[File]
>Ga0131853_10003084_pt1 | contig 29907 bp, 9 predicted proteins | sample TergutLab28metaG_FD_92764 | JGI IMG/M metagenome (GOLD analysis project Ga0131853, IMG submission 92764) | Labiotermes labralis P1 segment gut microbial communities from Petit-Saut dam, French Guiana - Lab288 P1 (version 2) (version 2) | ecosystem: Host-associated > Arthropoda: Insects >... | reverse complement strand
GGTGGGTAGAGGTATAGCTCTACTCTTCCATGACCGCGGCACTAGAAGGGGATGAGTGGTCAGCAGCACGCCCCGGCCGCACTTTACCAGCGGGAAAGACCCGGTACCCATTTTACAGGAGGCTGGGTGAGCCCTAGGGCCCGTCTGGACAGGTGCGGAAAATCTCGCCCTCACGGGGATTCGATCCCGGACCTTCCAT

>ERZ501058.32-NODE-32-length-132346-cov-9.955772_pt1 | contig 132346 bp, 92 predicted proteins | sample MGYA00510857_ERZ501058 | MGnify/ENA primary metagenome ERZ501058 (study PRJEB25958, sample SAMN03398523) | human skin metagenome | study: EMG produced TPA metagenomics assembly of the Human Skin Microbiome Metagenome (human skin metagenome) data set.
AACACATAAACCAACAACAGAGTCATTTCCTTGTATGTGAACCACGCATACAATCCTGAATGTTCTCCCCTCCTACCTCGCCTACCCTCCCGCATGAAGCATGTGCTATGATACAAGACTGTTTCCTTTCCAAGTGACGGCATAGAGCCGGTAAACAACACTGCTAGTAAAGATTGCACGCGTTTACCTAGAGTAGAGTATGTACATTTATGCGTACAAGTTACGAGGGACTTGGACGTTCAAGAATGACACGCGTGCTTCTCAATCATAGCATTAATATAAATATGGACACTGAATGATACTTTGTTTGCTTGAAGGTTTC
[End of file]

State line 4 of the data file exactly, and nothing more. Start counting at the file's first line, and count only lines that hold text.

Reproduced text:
AACACATAAACCAACAACAGAGTCATTTCCTTGTATGTGAACCACGCATACAATCCTGAATGTTCTCCCCTCCTACCTCGCCTACCCTCCCGCATGAAGCATGTGCTATGATACAAGACTGTTTCCTTTCCAAGTGACGGCATAGAGCCGGTAAACAACACTGCTAGTAAAGATTGCACGCGTTTACCTAGAGTAGAGTATGTACATTTATGCGTACAAGTTACGAGGGACTTGGACGTTCAAGAATGACACGCGTGCTTCTCAATCATAGCATTAATATAAATATGGACACTGAATGATACTTTGTTTGCTTGAAGGTTTC